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july 4 inashington, insist increasing cases is not about the virus spiraling out of control, is because ramped up testing isn't covering more infections. president trump: now we have tested almost 40 milli pple. by so doing, we show cases. 99% of which are totally harmless. >> infectious disease experts spourrn on that claim. >> i don't think it was the president's intent to downplay that as muchs say, let's look at the risk and let's look at this in an appropriate way based on facts and figures. >> new york was ce the epicheter of the outbreak in t u.s., yet today, manhattan entered stage iii of reopening. the number of cases has dropped dramatically. the crowds gatheringn beaches at the weekend prompted the governor to warn people not to get complacent. andrew cuomo had this message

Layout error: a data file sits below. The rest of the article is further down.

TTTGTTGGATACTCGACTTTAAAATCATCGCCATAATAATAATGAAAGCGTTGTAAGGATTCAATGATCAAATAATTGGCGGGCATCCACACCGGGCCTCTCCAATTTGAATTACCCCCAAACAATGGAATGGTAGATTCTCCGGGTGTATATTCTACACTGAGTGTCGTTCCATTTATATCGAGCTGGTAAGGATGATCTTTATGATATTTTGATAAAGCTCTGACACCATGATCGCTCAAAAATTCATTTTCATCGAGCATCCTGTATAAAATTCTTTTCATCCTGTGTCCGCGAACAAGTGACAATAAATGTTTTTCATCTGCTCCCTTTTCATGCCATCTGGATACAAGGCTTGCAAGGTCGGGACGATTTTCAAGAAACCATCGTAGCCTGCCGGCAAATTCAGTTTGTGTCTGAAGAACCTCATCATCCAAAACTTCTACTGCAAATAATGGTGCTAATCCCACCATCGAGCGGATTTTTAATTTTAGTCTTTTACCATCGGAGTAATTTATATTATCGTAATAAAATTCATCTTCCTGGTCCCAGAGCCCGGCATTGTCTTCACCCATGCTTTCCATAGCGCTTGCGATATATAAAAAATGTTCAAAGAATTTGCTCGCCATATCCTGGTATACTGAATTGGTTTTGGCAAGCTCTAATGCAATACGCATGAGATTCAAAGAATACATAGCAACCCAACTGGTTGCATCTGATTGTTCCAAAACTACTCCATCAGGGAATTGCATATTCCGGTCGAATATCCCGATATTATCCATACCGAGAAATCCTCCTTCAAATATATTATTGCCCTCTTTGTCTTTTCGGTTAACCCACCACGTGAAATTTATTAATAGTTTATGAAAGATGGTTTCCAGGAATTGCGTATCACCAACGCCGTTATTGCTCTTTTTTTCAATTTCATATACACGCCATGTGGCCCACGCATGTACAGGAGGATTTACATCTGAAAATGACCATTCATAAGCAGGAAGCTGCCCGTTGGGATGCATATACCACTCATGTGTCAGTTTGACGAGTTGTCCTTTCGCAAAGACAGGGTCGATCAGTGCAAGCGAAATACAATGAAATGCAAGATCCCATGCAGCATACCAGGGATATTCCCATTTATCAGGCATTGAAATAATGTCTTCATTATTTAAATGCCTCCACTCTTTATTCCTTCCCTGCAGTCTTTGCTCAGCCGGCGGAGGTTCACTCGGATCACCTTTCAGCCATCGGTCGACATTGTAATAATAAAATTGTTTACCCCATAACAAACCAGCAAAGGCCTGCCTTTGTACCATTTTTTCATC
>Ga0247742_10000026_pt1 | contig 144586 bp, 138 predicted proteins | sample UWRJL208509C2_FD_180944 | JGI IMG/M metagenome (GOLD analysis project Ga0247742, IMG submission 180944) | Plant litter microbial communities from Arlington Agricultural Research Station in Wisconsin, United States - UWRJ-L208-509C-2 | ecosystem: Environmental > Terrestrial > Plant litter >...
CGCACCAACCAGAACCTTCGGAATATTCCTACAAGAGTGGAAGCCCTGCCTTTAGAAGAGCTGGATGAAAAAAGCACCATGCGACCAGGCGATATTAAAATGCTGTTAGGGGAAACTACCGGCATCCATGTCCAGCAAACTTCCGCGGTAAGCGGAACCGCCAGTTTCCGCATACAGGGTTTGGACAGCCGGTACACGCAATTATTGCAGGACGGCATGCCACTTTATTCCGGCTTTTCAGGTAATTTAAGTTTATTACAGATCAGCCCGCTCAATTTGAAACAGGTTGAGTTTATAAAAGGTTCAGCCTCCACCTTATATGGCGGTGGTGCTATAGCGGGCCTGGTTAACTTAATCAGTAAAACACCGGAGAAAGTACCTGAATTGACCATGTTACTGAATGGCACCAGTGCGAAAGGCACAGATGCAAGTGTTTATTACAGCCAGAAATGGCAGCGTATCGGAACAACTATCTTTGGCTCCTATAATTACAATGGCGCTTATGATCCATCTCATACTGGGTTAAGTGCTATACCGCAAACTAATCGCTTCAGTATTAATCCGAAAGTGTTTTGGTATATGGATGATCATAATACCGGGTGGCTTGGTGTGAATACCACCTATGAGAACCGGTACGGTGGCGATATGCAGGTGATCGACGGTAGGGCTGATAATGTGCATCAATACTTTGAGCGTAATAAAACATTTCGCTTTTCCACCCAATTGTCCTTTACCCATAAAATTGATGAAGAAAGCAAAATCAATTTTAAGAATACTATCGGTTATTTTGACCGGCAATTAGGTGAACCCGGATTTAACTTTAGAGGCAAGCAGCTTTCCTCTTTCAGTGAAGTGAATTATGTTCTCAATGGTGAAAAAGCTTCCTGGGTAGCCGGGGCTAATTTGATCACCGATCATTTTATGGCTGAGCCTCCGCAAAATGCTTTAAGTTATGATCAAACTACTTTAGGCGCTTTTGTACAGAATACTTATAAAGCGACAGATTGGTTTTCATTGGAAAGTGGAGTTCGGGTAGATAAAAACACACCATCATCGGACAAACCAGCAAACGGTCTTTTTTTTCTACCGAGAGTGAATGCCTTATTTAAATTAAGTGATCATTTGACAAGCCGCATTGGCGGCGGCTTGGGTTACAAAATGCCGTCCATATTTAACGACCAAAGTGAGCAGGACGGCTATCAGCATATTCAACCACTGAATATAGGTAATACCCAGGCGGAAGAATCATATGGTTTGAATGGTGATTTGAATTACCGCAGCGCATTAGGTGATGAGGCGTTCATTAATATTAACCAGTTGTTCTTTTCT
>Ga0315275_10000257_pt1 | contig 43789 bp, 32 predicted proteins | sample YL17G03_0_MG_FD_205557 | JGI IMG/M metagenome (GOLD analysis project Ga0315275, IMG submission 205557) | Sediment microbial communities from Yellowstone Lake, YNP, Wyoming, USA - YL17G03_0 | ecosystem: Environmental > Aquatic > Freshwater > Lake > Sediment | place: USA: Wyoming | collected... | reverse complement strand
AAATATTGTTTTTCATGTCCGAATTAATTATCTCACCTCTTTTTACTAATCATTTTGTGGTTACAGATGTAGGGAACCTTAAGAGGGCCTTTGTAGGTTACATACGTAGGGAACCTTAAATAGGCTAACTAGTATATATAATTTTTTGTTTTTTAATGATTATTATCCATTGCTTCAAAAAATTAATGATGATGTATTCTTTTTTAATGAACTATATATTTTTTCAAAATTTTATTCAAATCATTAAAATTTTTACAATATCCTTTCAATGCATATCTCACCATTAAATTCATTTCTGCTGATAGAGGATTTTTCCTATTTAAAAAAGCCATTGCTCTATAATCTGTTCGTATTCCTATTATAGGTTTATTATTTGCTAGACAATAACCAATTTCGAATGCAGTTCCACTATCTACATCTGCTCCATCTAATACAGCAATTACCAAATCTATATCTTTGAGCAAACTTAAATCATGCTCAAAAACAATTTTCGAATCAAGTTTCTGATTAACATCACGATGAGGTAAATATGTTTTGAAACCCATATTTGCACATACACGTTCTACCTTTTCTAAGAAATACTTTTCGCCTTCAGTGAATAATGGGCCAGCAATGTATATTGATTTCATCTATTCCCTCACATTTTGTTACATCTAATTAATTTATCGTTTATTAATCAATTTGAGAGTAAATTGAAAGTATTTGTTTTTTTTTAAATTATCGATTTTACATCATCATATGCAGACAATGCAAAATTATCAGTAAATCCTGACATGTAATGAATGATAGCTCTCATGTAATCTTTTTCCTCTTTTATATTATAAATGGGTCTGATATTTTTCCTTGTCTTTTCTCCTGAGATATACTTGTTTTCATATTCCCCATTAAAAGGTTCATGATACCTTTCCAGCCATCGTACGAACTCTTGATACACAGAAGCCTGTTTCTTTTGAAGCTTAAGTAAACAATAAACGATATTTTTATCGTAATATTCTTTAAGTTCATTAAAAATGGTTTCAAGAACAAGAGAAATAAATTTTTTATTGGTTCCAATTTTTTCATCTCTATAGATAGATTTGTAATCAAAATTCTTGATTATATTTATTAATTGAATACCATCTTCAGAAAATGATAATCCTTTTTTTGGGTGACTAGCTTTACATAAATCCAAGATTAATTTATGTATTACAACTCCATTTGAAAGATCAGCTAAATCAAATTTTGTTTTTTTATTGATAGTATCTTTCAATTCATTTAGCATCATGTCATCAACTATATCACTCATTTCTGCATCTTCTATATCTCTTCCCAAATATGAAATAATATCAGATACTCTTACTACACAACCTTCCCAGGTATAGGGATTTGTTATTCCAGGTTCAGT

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for president trump. >> jt wear the mask. i've been asking him to do it for weeks. just wear the mask. >> the pres'nt hast done so in public yet. on the defensive, his adviser o point that fewer people are dying from the virus in the u.s. now. as hospitalizations increase, that could change. the president meanwle is planning a campaign rally in new hampshire for saturday, cases spike across america's sunbelt. laura: for more, were joined by dr. quin snyder, an emergency physician in mesa,, arizo state that has more than 100,000 coronavirus cases. sthink youo much for being with us. and you describe what you are seeing in your hospils right >> unfortunately, we are in a state of crisis here in arizona. our case counts are dramatically increasing as we speak. setor new r every day pretty much for the last month and a half.